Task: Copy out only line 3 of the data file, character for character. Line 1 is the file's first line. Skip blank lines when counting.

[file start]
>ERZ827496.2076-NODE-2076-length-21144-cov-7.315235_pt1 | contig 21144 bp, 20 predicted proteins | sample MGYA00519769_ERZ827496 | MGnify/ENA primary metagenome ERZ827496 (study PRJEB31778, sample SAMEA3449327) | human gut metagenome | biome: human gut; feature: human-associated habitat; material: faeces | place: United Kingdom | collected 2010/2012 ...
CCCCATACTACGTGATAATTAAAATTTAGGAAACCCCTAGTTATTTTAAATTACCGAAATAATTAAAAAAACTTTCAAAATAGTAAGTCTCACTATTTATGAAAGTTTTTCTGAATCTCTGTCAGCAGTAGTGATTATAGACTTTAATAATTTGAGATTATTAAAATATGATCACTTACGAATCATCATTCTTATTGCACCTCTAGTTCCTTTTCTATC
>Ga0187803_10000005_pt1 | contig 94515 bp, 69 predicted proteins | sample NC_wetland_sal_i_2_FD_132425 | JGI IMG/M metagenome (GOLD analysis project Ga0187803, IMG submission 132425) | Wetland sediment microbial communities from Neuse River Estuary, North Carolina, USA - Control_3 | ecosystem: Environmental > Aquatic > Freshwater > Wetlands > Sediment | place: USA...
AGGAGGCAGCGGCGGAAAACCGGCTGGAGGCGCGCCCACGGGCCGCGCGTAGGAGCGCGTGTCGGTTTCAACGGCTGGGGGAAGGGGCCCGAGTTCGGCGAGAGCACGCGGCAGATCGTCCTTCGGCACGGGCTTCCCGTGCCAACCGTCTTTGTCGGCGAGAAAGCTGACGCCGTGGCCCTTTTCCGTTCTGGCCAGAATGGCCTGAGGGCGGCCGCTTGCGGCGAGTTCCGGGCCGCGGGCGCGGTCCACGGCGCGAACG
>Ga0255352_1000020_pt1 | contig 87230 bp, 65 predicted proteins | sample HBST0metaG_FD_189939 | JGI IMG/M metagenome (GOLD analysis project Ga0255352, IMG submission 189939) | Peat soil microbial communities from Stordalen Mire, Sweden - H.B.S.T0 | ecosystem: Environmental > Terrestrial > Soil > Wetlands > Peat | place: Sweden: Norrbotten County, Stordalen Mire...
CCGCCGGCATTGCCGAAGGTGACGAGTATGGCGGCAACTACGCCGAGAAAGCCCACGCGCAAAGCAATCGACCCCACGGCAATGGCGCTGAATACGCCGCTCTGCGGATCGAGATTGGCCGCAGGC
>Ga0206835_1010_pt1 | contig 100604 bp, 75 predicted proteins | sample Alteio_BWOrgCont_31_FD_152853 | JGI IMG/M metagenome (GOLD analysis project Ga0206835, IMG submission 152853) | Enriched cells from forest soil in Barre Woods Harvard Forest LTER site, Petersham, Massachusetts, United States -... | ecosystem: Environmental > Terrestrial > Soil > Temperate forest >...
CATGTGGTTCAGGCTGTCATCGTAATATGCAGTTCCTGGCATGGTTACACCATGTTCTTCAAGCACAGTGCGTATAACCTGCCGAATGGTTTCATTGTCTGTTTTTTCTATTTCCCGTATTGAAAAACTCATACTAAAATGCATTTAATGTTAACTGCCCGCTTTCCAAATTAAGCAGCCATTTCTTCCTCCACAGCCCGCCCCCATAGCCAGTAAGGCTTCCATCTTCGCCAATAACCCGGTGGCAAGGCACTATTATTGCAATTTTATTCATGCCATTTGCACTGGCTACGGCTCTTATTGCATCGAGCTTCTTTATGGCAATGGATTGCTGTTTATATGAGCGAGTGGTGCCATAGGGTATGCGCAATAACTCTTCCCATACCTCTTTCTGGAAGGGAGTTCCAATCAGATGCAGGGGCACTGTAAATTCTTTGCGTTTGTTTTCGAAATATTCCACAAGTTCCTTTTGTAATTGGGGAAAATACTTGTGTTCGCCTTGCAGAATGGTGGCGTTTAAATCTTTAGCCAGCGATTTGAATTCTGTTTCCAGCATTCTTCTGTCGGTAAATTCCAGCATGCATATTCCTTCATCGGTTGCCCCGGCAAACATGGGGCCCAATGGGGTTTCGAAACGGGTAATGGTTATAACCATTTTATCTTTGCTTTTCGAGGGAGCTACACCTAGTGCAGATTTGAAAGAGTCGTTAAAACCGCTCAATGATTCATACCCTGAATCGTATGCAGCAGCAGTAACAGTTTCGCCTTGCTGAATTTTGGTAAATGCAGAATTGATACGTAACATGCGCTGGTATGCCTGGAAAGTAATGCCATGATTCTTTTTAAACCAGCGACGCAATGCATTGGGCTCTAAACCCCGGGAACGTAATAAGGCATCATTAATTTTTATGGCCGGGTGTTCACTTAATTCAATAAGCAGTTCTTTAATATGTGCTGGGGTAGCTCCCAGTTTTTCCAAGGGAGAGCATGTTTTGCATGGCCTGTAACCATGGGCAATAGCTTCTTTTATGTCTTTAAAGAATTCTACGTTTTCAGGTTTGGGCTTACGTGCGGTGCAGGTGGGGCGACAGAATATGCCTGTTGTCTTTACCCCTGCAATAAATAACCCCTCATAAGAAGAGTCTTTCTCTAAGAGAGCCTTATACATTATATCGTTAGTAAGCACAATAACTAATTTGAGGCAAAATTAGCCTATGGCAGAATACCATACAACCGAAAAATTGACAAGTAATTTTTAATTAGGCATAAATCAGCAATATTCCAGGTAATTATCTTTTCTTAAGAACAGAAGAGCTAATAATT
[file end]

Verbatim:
>Ga0187803_10000005_pt1 | contig 94515 bp, 69 predicted proteins | sample NC_wetland_sal_i_2_FD_132425 | JGI IMG/M metagenome (GOLD analysis project Ga0187803, IMG submission 132425) | Wetland sediment microbial communities from Neuse River Estuary, North Carolina, USA - Control_3 | ecosystem: Environmental > Aquatic > Freshwater > Wetlands > Sediment | place: USA...